The mean ratio of the Bijvoet difference to the total protein amplitude is
where feff = (1/N)fi is the effective scattering of an average atom at diffraction angle . The anomalous scattering signal does not depend on the resolution, but feff reduces with resolution and thus the percentage of anomalous signal could be expected to increase at high resolution, especially if the temperature factors of the anomalous scatterers are lower than the average value for all atoms of the macromolecule. However, weak intensities, which are more likely at high resolution, are measured with lower accuracy, spoiling the practical advantage of these effects. The true F± values are often of the same order as the measurement errors, leading to a seriously overestimated <F±>. If represents the measurement error, F = F ± , so <F> = ( + 2)1/2.
| || Figure 2 |
The calculated and observed <F±>/<F> ratio as a function of resolution for (a) Cbm27(i), (b) ProtE and (c) Cel5a. Cbm27(i) and ProtE were successfully phased; although the high-resolution differences were overestimated, they provided some phase information which was then improved by density modification. The very weak signal from the S atoms in Cel5a was not sufficient to trigger useful phasing.
In practice, the significance of the anomalous signal contained in the measured set of intensities can be roughly estimated at the data-merging stage. If Friedel mates are treated as equivalent, the true differences between the intensities of the Friedel-related reflections will lead to increased merging R factors and distorted normal probability plots compared with the results obtained when the Friedel mates are kept seperate. Also, the list of potential outliers should reveal significant and consistent differences between some of the Bijvoet-related intensities.
An elegant method for assessing data quality, suggested by Schneider & Sheldrick (2002), is to verify that the anomalous signal from different sets of measurements is correlated. The data sets can either come from different wavelength measurements or the data can be arbitrarily partitioned. It is of course necessary to have some level of multiplicity; i.e. anomalous pairs must have been measured more than once. An illustration of this is given in Fig. 3. They found in practice that once the correlation falls below 0.25 the differences are too unreliable to be useful in placing the substructure or in estimating phases.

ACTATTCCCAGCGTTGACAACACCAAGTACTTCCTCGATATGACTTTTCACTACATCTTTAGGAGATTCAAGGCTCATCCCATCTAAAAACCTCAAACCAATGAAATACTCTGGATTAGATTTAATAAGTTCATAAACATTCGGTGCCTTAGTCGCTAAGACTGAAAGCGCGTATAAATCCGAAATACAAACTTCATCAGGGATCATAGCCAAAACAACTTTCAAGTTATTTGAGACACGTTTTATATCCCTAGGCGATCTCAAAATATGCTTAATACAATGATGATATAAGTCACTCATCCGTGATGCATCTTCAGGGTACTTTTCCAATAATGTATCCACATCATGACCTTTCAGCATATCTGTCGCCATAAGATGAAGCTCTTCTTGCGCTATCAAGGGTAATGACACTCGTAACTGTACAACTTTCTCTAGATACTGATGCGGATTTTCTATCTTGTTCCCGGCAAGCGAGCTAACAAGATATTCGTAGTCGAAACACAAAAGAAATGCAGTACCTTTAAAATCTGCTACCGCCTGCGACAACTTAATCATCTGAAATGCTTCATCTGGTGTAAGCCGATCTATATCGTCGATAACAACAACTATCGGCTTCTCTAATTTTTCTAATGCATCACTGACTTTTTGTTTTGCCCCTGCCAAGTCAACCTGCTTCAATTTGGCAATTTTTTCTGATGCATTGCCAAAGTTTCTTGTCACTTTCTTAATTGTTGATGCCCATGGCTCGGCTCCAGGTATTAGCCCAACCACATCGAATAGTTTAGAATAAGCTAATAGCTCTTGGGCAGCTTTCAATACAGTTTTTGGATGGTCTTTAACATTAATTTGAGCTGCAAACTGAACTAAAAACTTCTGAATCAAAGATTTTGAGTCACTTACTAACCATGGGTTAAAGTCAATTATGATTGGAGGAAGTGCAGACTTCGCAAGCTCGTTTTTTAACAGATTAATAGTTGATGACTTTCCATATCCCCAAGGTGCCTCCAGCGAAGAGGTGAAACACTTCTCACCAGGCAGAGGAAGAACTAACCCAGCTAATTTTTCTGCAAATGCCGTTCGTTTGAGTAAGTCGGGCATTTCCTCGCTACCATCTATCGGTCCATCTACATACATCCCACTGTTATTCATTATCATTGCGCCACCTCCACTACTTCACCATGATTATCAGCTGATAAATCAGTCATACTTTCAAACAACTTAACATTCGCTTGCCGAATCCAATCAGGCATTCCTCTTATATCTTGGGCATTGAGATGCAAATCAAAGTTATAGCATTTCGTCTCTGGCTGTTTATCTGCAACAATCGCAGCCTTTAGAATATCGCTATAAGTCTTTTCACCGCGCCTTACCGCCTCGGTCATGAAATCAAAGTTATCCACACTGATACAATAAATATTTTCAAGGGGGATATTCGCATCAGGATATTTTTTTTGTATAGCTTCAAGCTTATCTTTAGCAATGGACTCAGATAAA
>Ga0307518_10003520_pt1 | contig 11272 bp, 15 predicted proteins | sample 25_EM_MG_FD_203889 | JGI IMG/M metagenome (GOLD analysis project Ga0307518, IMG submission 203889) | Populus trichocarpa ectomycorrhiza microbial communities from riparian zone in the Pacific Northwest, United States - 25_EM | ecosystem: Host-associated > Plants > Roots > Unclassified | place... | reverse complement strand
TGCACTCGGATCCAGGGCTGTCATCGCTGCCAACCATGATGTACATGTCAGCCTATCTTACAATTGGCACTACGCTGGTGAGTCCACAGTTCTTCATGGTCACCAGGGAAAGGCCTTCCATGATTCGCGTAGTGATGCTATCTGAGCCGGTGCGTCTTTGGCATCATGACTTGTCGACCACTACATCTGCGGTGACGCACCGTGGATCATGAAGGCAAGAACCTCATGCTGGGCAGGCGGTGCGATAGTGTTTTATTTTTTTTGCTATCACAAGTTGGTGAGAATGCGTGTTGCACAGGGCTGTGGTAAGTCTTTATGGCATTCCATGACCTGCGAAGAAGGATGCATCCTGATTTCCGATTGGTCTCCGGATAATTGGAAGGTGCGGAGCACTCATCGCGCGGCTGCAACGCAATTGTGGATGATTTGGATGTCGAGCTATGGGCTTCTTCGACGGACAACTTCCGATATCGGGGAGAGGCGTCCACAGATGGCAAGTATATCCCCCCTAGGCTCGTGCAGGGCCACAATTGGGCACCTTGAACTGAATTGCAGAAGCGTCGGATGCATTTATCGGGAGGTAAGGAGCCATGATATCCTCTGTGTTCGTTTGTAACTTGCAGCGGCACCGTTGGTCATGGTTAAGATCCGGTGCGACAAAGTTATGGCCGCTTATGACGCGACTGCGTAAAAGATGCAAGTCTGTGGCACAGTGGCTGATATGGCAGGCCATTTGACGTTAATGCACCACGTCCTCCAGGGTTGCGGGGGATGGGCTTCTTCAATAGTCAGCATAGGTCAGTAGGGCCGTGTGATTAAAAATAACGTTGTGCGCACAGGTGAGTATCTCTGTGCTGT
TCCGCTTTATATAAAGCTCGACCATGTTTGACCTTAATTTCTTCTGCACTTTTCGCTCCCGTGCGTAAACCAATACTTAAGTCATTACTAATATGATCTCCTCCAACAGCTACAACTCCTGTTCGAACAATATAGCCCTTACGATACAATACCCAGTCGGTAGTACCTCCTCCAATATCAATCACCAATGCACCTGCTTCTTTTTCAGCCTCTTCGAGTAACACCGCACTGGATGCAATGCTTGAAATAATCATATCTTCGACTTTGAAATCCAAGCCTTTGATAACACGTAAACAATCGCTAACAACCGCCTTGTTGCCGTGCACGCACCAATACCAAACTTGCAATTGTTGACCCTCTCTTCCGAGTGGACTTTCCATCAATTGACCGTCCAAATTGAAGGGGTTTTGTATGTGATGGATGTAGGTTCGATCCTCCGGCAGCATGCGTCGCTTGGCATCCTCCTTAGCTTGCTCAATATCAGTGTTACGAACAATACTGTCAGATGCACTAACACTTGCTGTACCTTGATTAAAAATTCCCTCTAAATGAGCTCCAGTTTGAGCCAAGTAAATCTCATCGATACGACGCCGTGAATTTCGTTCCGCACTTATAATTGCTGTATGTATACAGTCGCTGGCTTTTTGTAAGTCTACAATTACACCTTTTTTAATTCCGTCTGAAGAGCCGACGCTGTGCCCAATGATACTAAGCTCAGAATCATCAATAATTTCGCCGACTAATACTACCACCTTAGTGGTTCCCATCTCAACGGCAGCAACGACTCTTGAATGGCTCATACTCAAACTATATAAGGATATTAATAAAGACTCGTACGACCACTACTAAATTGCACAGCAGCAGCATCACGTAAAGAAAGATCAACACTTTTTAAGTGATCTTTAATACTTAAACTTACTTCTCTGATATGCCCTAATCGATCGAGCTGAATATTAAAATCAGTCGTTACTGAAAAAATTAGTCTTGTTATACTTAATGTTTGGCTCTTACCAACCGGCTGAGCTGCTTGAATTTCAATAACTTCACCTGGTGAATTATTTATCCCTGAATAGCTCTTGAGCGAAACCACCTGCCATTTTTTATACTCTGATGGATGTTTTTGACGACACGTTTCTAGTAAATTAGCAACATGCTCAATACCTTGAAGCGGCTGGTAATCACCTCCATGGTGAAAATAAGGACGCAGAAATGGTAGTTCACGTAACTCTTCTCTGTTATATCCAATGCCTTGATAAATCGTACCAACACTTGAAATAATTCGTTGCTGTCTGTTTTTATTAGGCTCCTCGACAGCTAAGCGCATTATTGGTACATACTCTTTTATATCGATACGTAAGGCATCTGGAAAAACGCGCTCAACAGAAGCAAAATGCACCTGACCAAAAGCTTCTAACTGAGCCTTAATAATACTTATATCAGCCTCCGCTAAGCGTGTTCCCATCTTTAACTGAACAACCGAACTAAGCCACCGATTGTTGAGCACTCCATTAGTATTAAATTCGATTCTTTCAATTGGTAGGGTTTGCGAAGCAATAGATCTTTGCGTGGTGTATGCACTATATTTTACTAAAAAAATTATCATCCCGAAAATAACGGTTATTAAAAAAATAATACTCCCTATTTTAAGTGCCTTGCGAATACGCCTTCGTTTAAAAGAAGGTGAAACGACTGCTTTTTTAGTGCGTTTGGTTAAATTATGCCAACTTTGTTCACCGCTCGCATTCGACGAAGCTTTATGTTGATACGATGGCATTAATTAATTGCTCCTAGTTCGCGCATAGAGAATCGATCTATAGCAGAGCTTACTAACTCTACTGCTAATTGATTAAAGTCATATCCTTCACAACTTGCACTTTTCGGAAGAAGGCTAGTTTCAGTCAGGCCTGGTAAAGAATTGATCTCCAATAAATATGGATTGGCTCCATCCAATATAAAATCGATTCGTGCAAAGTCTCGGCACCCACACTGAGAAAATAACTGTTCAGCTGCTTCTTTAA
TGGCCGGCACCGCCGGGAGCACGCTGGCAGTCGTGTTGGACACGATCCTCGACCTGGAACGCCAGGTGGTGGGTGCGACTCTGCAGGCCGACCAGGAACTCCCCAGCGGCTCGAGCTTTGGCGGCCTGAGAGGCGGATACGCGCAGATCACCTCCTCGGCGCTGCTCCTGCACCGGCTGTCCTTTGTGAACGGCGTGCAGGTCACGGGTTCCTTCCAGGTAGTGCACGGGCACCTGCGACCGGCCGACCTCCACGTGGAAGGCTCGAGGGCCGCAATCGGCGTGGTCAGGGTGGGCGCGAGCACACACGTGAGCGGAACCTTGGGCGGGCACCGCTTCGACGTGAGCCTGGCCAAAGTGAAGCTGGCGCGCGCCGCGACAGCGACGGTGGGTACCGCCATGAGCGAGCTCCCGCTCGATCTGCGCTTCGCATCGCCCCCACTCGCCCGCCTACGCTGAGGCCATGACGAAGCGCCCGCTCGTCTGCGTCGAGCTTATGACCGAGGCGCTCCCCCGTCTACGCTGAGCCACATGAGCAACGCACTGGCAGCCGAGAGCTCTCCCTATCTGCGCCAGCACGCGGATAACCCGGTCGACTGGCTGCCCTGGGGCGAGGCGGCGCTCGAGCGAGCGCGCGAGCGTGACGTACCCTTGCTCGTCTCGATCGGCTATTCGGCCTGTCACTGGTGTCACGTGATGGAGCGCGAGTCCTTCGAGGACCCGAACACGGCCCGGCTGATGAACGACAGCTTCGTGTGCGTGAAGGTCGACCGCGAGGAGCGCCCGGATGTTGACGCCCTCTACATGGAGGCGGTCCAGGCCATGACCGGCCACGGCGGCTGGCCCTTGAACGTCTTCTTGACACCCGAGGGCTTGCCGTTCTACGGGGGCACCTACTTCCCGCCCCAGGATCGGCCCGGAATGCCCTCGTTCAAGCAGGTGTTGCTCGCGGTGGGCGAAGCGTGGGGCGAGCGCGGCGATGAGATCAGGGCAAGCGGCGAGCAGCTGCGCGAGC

| || Figure 3 |
The correlation between the anomalous signal for three data sets collected for Cmb27(i). If there was no error, the correlation would be 100%. When it falls below 25% there will be little useful phasing and below 40% it is not useful to position the substructure. In this case, only data to 3.5 Å was used to find the Se sites.
There is often a wide gap between theory and practice and this is especially so with SAD phasing. There are many successful applications discussed in Dauter et al. (2002). In most of these cases, the data were of extremely high quality. The following examples have been chosen to examine the power of the technique with more `normal' data sets and to allow us to pinpoint the reasons for success or failure as a prerequisite for designing better protocols. In fact, like molecular replacement, applications seem often to be either trivial or impossible! The method certainly works well if data quality is excellent, if there are reasonable experimental phases extending to 2 Å, if the solvent content is greater than 50% or if the diffraction data extend to 1.5 Å or beyond.
The statistics of diffraction data and phasing for each example data set is given in Tables 1 and 2. The amount of anomalous signal in several of the data sets is illustrated in Fig. 2, where the average ratio of anomalous difference to total amplitude, <F±>/<F>, is given as a function of resolution. The results reported here are for models phased using MLPHARE and with the density-modification steps performed with DM. All models were refined with REFMAC (Murshudov et al., 1997) and the phase comparisons and map correlations are all performed against these models. All this software is available within the CCP4 suite (Collaborative Computational Project, Number 4, 1994). The failures, Cbm27(ii) and Cel5A, were also phased using the more sophisticated procedures coded in SHARP and SOLOMON, but without success.
These well diffracting crystals have two copies of the molecule in the asymmetric unit, with 55% solvent. Se-containing protein was prepared and a MAD phasing experiment was carried out at the ESRF (Boraston et al., 2003). Two sites were positioned from the Patterson, with two more somewhat disordered ones positioned later from difference Fouriers and the structure phased in a straightforward manner using MLPHARE and DM with and without averaging. The phasing protocol was repeated using data from only one wavelength, which also gave excellent maps of comparable quality. The comparisons of the relative phase errors after the different procedures are illustrated in Fig. 4.